Ellis students cast their votes

Published 12:00 am Monday, November 6, 2000

Two years ago, if the pollsters had listened to the voters at Ellis Middle School, Jesse Ventura’s victory wouldn’t have been a surprise.

Monday, November 06, 2000

Two years ago, if the pollsters had listened to the voters at Ellis Middle School, Jesse Ventura’s victory wouldn’t have been a surprise.

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This year, according to the sixth-, seventh- and eighth-graders at the school, Gore will win by a hair. He won all three grades: the sixth grade voted 132-123 for Gore; the seventh grade, 127-124; and the eighth grade, 139-95.

The voting experience was set up to mimic the real thing as closely as possible. Students had to register to vote first, then they were handed an exact copy of the ballot their parents will receive Tuesday. They voted in real election booths, and their ballots were secret. A reporter pestered them – some of them – as they left the polls.

The seventh-graders voted on Thursday, and the sixth-graders on Wednesday. Voting on Friday gave the eighth-graders an extra couple days to bone up on their politics and they had the widest margin between the two candidates.

The logic behind the voting was a mixture of issues, experience and personality.

"It seems like Bush isn’t open to lots of ideas," eighth-grader Katie Brody said Friday while waiting to vote. "Gore is open to more ideas that our generation believes in. Bush seems like he’s for the older generation."

"Bush is mean to gay people," Susie Bryan said. "Gore is nicer."

"Gore has had two four-year terms as vice president; he should know what he’s doing," Cameron Hunter said. "I’m more worried about experience. A lot of people come and say they’ll do this and they’ll do that, but they don’t know how they’ll accomplish what they promise."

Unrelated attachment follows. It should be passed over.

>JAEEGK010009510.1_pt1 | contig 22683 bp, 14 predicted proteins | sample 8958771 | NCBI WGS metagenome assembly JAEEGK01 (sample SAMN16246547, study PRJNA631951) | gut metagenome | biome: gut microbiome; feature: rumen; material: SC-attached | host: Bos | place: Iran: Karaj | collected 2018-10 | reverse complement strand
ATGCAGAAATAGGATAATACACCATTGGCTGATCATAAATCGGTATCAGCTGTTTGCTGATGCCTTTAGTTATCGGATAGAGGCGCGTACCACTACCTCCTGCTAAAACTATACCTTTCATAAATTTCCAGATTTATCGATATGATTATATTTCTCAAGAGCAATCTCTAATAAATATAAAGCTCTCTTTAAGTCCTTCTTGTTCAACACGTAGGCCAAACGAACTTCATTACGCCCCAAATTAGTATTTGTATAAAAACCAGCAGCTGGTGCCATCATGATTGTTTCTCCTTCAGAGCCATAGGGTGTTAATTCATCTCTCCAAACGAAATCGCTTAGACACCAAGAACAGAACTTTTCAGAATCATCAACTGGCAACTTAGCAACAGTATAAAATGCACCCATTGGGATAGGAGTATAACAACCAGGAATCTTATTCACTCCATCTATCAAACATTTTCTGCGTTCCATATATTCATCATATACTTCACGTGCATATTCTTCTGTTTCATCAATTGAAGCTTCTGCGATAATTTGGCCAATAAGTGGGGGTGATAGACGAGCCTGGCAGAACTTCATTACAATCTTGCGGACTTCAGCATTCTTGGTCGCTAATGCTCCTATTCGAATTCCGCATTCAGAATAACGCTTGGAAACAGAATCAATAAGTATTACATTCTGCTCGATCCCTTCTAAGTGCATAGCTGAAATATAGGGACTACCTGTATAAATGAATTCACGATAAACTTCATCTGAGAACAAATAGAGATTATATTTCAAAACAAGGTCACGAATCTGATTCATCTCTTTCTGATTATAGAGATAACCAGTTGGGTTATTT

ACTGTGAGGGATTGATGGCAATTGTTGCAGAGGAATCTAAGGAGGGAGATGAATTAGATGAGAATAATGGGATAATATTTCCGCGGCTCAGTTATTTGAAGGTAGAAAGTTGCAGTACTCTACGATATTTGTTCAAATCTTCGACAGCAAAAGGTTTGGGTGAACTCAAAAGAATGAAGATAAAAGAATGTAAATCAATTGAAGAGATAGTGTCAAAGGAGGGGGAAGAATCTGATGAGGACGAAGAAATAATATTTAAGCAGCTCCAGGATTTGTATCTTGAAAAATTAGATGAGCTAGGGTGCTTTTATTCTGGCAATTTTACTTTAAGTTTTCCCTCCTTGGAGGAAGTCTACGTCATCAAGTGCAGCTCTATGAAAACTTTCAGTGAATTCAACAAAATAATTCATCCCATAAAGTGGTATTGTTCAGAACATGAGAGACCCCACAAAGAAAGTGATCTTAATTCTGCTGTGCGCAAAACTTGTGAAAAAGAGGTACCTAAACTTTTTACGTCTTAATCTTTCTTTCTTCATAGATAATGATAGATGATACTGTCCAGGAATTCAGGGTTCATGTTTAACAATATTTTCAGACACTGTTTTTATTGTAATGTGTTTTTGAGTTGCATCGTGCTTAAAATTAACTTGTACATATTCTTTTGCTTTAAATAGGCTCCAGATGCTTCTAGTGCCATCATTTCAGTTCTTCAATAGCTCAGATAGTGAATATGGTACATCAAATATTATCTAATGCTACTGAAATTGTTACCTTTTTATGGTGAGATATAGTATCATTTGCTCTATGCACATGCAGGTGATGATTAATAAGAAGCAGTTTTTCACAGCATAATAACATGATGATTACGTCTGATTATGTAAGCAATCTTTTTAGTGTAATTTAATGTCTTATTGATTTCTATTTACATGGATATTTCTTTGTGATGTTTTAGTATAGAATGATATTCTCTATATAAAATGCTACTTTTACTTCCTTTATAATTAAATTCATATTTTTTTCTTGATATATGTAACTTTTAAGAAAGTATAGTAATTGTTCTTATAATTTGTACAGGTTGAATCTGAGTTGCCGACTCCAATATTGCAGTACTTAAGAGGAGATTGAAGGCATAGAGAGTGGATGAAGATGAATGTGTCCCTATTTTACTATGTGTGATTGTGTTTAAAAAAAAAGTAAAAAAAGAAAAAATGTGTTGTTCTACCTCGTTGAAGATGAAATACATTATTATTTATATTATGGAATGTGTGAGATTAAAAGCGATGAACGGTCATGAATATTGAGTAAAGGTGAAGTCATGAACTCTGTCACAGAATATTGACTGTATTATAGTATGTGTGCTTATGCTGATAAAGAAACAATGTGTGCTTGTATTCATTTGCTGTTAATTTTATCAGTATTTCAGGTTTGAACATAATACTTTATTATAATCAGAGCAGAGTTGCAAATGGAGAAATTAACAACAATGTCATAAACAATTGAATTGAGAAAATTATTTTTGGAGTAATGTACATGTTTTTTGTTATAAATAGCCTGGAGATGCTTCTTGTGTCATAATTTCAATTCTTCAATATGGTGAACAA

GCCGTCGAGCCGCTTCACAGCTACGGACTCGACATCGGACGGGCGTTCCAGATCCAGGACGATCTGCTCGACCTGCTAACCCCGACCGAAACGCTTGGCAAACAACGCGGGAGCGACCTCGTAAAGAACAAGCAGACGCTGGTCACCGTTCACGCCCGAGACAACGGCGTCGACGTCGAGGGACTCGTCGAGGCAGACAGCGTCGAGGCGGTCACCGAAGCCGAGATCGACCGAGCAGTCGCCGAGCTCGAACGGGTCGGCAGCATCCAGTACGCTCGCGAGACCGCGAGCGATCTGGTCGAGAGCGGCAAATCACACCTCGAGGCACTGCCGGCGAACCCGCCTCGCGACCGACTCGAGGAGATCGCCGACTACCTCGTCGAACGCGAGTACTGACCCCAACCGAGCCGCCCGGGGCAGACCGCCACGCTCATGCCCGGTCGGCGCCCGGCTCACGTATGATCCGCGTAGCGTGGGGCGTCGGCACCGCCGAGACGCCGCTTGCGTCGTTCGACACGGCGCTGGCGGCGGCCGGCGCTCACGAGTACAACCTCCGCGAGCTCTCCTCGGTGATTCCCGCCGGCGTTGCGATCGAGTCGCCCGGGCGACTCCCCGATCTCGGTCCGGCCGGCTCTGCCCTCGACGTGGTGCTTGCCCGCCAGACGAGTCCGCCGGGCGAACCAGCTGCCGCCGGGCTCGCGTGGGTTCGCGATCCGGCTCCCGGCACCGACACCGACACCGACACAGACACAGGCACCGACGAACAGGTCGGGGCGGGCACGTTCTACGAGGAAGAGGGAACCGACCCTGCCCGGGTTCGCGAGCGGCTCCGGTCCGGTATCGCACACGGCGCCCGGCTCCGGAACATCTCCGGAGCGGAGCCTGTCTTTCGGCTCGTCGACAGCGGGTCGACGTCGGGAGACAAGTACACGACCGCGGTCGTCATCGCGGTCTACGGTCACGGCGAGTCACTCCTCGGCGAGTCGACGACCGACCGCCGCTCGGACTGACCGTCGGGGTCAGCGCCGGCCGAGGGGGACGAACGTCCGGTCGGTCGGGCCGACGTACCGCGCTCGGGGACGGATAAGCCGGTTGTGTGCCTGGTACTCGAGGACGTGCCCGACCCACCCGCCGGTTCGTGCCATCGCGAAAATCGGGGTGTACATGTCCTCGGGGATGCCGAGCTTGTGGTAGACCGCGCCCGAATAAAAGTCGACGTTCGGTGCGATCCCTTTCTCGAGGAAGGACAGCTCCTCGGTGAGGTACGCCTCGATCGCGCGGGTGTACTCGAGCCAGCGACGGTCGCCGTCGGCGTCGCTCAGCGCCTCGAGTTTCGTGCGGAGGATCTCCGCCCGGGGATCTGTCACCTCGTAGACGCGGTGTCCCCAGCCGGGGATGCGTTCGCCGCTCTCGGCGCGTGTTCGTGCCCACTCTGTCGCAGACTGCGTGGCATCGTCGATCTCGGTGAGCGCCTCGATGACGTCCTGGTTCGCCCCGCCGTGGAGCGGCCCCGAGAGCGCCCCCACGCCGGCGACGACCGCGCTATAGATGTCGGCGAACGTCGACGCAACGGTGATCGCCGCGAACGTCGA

Support for Gore was by no means unanimous.

Hayley Fisher voted for Bush because he’s pro-life and because she likes what he stands for. Kelly Reetz also liked Bush.

"He seems like a family person and he doesn’t really believe in abortion like Gore does," she said. "He also seems more positive and doesn’t change his mind."

While Reetz is taking the election very seriously – she watched all the debates, has read part of a book on Gore and discusses the candidates with her grandparents – some of the students don’t really care.

"About half the kids have been pretty bored with our discussions and research leading up to the election," social studies teacher Michelle McHenry said. "The other half was really into it. They had lots of things to say about everything."

Issues that McHenry and fellow social studies teacher Gretchen Kimmes focused on included education, civil rights, abortion and the environment.

"With civil rights, we talked about affirmative action, quotas, gay rights," Kimmes said. "Gay rights are really at the forefront of the civil rights arguments now.

"Education is an issue that will affect every one of them – soon they’ll have to think about college loans, scholarships."

The pro-life, pro-choice debate was the main concern for McHenry’s seventh-graders, with students on both sides of the fence. Environment was another issue with a few strong voices – most of those voted for Nader. Nader got a total of 26 votes from the seventh grade, results from the other two grades didn’t include the third-party candidate.


How Ellis voted

Ellis Middle School students voted for local candidates as well as federal offices.

– For U.S. Senate, DFLer Mark Dayton got 131 votes from the sixth-graders, Republican Rod Grams got 81, Socialist Workers candidate Rebecca Ellis got 28 and Independence Party candidate Jim Gibson got 13. The seventh-graders also elected Dayton, by a vote of 136 to 66, with Gibson coming in third place. Dayton won the eighth grade vote as well, with 130 votes to Grams’ 74. Third-party candidates came in way behind: Gibson with 20 votes; the Constitution Party’s David Swan with six, Ellis with 23 and Grassroots Party’s David Daniels with seven.

– For Congress, Republican Gil Gutknecht beat DFLer Mary Rieder in all three grades, with Austin resident and Libertarian party candidate Rich Osness culling about 20 votes in each grade.

– For state House, DFLer Rob Leighton beat out Republican Jeff Anderson in the eighth grade, but lost the sixth- and seventh-grade votes.

– For state Senate, DFLer Pat Piper won the sixth and seventh grades, while Republican Grace Schwab won the eighth grade.

– According to the seventh-graders, the majority vote on the referendum on land annexation near the J.C. Hormel Nature Center will be a "no" vote. They voted 184 to 80 against the annexation. The sixth- and eighth-grade votes on the referendum weren’t reported.